The French Revolution And The French And Iranian Revolution

1224 Words5 Pages
Throughout history, there is a pattern of many political revolutions; some as complex and violent as the French Revolution, others as peaceful as the Brazilian, and others neutral, such as the Iranian Revolution. Revolutions in history always demonstrate similar fundamentals or principles. In this case, the French and Iranian Revolution were influential political revolutions commenced because of abuse of power and shared several similarities, but there are significant differences between the two. Both French and Iranian Revolution were remarkably involved and made up of several messy phases. Although both revolutions share various similarities, the French Revolution is not justified due to the fact that some of the main reasons or conditions that set forth the revolution worsened and drastically drifted. The Iranian Revolution differed from the French Revolution, because it began and focused on everyone, religion, and disobedience.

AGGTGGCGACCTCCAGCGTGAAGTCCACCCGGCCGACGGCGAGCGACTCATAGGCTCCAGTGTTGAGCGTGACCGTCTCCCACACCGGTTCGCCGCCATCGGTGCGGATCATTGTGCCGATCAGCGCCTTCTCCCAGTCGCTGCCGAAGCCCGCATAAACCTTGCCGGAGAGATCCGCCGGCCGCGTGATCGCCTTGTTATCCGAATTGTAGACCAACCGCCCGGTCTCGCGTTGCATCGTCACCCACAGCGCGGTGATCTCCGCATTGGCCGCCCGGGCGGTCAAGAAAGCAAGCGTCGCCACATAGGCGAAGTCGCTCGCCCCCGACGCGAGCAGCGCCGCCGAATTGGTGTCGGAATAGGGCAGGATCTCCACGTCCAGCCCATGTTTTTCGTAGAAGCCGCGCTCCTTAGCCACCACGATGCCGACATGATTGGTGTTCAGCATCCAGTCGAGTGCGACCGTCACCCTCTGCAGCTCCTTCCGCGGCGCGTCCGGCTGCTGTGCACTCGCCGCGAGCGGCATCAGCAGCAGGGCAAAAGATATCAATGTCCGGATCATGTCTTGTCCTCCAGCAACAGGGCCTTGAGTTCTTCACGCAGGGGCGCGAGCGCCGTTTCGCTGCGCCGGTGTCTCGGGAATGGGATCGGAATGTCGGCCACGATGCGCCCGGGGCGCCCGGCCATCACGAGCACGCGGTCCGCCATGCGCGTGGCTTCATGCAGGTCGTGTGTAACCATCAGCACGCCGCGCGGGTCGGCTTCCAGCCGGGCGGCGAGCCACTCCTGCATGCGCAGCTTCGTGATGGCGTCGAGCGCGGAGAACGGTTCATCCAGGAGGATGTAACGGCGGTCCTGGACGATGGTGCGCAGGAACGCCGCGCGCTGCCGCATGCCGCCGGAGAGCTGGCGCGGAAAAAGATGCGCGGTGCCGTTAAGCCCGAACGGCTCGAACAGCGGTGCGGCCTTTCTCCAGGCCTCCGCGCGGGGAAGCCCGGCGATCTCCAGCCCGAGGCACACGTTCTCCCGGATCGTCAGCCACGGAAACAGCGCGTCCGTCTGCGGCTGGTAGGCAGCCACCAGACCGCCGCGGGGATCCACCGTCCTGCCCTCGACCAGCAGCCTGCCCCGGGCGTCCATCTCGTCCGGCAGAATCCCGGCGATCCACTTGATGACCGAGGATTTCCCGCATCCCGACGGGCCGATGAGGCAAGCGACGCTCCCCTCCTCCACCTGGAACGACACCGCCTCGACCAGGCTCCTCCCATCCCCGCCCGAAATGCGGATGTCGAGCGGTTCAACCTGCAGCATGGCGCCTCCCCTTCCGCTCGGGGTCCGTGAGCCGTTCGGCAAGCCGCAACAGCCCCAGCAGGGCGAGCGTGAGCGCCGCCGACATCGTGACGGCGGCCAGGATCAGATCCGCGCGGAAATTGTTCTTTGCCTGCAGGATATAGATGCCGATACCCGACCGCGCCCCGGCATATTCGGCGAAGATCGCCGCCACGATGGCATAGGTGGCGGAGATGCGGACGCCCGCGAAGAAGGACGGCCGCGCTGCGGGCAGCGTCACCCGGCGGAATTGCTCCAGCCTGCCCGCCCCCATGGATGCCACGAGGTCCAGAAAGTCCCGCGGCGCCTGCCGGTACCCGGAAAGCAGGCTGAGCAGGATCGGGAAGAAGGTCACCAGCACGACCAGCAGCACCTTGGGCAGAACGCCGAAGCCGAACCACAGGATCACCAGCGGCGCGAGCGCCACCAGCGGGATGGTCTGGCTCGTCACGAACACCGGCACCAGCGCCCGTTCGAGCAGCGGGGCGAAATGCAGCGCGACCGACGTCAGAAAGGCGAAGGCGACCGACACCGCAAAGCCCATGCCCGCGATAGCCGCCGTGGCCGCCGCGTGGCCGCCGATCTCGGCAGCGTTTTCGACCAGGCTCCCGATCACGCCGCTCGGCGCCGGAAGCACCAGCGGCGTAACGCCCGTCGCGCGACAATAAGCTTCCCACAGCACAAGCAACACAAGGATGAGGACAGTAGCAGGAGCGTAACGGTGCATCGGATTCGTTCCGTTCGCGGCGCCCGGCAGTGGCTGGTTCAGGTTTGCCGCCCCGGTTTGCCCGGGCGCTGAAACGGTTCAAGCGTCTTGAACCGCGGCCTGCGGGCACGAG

Throughout both revolutions, it is clear to see their notions oppose each other. It is visible as early as the commencement of both. The French Revolution began because of the people of France, the Third Estate, were not receiving the same opportunities/privileges as the privileged estates. However, the same cannot be said for the Iranian Revolution. Instead, the revolution began because the ruler of Iran, Reza Shah, was doing too much for the people. Like many leaders, Shah Reza Shah believed that to improve his country, he had to modernize it. The Shah began instituting policies for what he considered to be the betterment of Iran, these including advances in public education, investing in the building of cross railroads, improving health care, implementing major infrastructure projects and large-scale industries ("History of Iran: Pahlavi Dynasty"). These new systems fueled a substantial amount of frustration from a religious group that made up 90% of the population, the Shii’s (“Iranian Revolution”), which would play out later on. Due to mishaps with the British government, Reza Shah stepped down, but his son, Shah Mohammed Reza was allowed to take his title. His son shared his views on modernization and planned to continue his father’s vision as to why he instituted the White
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